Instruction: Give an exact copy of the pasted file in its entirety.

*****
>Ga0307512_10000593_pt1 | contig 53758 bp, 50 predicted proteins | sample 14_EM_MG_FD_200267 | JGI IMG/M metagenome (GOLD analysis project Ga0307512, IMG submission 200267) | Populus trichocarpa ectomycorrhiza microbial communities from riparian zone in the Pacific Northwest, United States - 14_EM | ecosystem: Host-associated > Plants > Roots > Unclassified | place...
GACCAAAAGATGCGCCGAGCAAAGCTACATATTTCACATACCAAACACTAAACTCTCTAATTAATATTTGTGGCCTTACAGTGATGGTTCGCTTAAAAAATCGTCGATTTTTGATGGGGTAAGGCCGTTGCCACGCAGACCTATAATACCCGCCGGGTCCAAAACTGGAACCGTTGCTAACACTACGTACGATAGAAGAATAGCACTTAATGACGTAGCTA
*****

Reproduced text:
>Ga0307512_10000593_pt1 | contig 53758 bp, 50 predicted proteins | sample 14_EM_MG_FD_200267 | JGI IMG/M metagenome (GOLD analysis project Ga0307512, IMG submission 200267) | Populus trichocarpa ectomycorrhiza microbial communities from riparian zone in the Pacific Northwest, United States - 14_EM | ecosystem: Host-associated > Plants > Roots > Unclassified | place...
GACCAAAAGATGCGCCGAGCAAAGCTACATATTTCACATACCAAACACTAAACTCTCTAATTAATATTTGTGGCCTTACAGTGATGGTTCGCTTAAAAAATCGTCGATTTTTGATGGGGTAAGGCCGTTGCCACGCAGACCTATAATACCCGCCGGGTCCAAAACTGGAACCGTTGCTAACACTACGTACGATAGAAGAATAGCACTTAATGACGTAGCTA